Cheater, Cheater, Pumpkin Eater

October 27th, 2007 by Steph

Last Monday I arrived at my high school to discover with dismay that I was at the wrong school. It’s not so surprising actually. With 15 schools to visit, it’s a wonder I don’t make this mistake all the time. With one hour to regroup, I went home and began my planning for elementary school lessons. Raw ingredients for the day’s lessons included:

  • my

    smallest school, with only 10 kids in the entire student body

  • my voice, hoarse and almost inaudible, from a long and insistent cold

I racked my brain: with an hour’s notice, how could I finagle a day of successful lessons? And then it hit me: Of course! I would bring the pumpkins.

Living in Japan, it defies all expectation to have a hallway full of large orange gourds. As I learned last Halloween, pumpkins are remarkably scarce in Japan, at least the kind I grew up with in America. Last year, faced only with green, thin-skinned squash to carve, my English club instead opted to make Halloween origami. Creative, but slightly sacrilegious.

A month or two later, as the winter weather advanced and snow began to fall, I was not a little surprised to find an unusual care-package in my mailbox: pumpkin seeds from my father. Asking no questions about how these horticultural gems passed through customs, and knowing I would kill every last plant with my black thumb, I ferried these seeds off for a better life with a friend in the next town over. The seeds were then passed on again to some bemused and trusting farmers who promised to look after the little guys. And 5 months later, here we are, with pumpkins in my hallway, hiding from the rainy season, waiting for their moment to shine.

Enter stage left: Hikage Elementary. Pumpkins were the perfect answer for my little school: small classes would ensure that everyone could get their hands dirty, and a carving lesson would be gentle on my already failing voice. With this plan firmly in place, I arrived at Hikage (on time, thank you very much) to find a Song and Dance routine waiting for me:

Elementary Dance

After 45 minutes of entertaining the first graders (no knife oriented activities for you, kiddos!), we began pumpkin carving in earnest.

All my kids thought that fresh pumpkin was just about the nastiest thing they’d ever smelled. Some of my kids looked like they were going to pass out from the fumes. One of the joys of this lesson was watching the kids decide whose drawing to use for the jack o’ lantern face. Check out the whiteboard below:

Here we’ve got 3 different pumpkin drawings by the 5th and 6th graders. Instead of choosing their favorite drawing, they decided to make their final face by combining elements of everyone’s drawings: the unibrow from the drawing on the left, the eyes from the one in the middle, and the mouth from the one on the right. The end result is circled in red. A brilliant demonstration of group dynamics in Japan. And it made for not a bad Jack o’ lantern either.

The day went really smoothly and we all had a great time. Sadly, I discovered that this particular school is closing in March due to low student attendance. Sad, because Hikage Elementary (which poetically translates to, as far as I can tell, “school of the sun’s shade”) is a forgotten and overlooked gem on the very outskirts of Noshiro.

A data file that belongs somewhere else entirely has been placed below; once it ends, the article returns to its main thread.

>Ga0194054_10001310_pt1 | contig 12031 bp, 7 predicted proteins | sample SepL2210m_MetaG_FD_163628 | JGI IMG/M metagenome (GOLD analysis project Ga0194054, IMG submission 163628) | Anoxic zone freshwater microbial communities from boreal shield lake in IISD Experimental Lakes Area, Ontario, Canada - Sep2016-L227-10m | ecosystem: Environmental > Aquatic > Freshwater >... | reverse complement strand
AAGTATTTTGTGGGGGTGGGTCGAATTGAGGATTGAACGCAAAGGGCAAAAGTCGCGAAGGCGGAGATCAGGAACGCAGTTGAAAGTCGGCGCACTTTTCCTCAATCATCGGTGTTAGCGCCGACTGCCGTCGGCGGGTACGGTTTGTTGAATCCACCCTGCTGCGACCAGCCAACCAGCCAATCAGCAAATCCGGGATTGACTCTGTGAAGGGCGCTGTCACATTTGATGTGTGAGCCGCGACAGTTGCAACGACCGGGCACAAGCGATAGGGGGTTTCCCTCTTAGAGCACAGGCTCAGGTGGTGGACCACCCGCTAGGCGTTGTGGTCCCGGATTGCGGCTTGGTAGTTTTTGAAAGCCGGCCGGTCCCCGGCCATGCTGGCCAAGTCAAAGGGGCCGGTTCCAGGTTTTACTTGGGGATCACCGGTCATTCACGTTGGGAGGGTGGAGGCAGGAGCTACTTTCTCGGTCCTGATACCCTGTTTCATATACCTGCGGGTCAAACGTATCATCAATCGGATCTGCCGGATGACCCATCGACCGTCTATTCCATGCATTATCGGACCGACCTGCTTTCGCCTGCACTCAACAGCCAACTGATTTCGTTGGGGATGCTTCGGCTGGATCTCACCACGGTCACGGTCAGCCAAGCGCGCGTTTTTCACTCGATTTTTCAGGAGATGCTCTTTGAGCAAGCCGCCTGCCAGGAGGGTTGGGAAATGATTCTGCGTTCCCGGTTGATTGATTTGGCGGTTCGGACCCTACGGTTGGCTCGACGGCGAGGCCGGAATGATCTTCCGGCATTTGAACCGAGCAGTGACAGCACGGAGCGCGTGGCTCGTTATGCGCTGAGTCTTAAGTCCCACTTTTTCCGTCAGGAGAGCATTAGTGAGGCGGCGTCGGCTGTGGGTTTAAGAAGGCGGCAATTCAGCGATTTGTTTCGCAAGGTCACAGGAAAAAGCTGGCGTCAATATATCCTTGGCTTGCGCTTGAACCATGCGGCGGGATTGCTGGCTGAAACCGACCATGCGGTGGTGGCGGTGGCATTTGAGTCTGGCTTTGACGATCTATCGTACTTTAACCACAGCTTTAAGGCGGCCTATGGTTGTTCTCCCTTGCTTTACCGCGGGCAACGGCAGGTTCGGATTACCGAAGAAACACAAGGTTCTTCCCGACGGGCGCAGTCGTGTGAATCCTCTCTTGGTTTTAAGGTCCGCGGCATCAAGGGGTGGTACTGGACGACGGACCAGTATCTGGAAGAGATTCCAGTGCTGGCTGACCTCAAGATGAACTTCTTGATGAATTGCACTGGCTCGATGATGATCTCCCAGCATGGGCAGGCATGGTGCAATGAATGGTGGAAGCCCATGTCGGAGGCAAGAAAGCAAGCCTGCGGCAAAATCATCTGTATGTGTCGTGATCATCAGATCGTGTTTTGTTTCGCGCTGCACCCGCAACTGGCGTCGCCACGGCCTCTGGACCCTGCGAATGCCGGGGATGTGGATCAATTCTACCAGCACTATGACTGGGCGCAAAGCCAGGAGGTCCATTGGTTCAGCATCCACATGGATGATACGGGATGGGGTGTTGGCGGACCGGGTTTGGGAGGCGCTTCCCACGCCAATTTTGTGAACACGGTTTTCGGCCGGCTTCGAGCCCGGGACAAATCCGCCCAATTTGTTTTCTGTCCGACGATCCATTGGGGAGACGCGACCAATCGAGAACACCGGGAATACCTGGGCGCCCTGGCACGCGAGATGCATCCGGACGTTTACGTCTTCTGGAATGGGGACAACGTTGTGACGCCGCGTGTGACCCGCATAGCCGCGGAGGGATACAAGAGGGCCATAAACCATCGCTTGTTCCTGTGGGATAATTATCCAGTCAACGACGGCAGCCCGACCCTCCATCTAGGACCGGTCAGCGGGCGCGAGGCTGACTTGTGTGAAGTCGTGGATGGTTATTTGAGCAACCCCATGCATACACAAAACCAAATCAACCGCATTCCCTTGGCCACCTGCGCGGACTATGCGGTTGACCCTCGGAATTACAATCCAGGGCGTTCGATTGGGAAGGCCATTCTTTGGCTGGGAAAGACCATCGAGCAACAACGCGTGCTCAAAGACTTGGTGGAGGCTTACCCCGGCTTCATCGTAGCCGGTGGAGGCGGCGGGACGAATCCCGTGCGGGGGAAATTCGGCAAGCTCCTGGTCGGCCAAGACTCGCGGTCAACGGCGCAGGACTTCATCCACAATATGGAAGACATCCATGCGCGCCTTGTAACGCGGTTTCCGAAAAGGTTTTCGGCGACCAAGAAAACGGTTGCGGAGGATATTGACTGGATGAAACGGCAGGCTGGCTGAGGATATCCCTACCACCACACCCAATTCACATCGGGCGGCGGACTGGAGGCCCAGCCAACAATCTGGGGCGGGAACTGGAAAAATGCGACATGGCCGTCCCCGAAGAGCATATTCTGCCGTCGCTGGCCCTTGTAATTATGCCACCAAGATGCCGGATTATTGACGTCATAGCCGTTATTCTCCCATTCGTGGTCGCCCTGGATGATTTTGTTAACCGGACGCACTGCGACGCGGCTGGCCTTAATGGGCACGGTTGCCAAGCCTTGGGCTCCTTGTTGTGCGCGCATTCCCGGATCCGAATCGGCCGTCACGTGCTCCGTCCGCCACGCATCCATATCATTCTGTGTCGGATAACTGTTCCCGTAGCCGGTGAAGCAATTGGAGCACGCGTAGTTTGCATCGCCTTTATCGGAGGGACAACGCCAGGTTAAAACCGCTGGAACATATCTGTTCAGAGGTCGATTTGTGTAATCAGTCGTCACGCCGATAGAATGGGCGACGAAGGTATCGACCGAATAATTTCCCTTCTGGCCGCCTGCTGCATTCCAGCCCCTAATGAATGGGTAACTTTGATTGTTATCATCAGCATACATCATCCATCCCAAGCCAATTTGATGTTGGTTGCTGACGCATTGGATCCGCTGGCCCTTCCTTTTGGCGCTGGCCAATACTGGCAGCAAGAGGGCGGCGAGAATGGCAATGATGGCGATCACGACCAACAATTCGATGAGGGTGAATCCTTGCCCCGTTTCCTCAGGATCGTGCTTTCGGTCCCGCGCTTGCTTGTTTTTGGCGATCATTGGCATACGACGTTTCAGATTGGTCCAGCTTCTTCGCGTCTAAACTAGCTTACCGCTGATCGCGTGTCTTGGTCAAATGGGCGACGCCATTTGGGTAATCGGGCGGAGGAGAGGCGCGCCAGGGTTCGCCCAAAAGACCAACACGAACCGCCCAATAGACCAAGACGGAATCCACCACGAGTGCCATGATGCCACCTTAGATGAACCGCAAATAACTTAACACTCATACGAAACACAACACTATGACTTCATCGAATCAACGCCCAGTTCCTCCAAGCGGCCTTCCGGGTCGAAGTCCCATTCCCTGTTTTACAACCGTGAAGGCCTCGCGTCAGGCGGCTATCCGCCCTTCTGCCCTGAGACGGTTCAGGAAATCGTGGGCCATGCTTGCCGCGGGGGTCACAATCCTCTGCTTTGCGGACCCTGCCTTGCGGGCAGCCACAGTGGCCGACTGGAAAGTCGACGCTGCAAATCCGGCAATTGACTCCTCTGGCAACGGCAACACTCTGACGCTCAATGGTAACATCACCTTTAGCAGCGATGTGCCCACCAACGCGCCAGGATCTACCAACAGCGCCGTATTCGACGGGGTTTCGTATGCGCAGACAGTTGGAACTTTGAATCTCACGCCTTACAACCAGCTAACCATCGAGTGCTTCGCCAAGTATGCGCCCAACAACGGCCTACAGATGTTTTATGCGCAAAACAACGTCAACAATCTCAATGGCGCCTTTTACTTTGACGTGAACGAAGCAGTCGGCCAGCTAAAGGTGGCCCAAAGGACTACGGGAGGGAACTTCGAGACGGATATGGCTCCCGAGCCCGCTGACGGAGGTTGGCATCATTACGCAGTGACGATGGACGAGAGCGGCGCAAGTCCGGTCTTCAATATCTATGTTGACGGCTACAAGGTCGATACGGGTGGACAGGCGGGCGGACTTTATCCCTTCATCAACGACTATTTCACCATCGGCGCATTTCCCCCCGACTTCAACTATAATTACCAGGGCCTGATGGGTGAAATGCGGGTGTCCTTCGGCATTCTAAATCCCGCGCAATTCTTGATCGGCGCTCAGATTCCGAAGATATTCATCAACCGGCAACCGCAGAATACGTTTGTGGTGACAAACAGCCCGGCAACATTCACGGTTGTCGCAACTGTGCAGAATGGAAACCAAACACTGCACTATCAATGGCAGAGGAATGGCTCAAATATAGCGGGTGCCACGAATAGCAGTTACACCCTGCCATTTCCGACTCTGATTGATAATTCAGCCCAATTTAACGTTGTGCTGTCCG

Take for example the principal, who makes drawings every month, incredibly detailed drawings which illustrate everything that happened at school in those 30 days. The drawings include the staff and children, and the faces are left blank, so that everyone can draw-in their own expression. Scenes vary from harvesting sweet potatoes to the school festival to field trips to see robots. At the end of the year, these pictures are bound into a book and given to the graduating students. This intimacy and level of personal attention will certainly be lacking wherever they end up next year. I’m sure my students will quickly adjust to their new, larger schools this spring. Schools where class sizes of 30 or 40 students make it impossible to do hands-on lessons like pumpkin carving. I’m glad I got this one last opportunity to hang out with these kids as a group, and and take advantage of the school’s small size to do something special for our last lesson, before the students are scattered to the winds. Carving pumpkins together was the perfect way to achieve closure. Best of luck next year, everyone!

4 Responses to “Cheater, Cheater, Pumpkin Eater”

  1. mom Says:

    This is a very sweet blog. I also was able to see the video. I don’t know why the video in the previous blog would not play. The touch of getting pumpkin seeds from your dad to grow was delightful. This is just the kind of thing he thinks of, and you were able to create a perfect lesson with one of them. I agree with you about the value of the small class.

  2. papa Says:

    WOW !!!
    If you ever lose your taste for teaching you can always become a farmer. Grandma Boegeman would say,
    “Yep, that’s my Grandaughter.

    Papa

  3. papa Says:

    Oh,

    P.S. Don’t forget to save lots of seeds for next year.

    Papa again

  4. Suz Says:

    Halloween oraGamI?!@#! That is hilarious! I do like this year’s real-pumpkin-based result, though.

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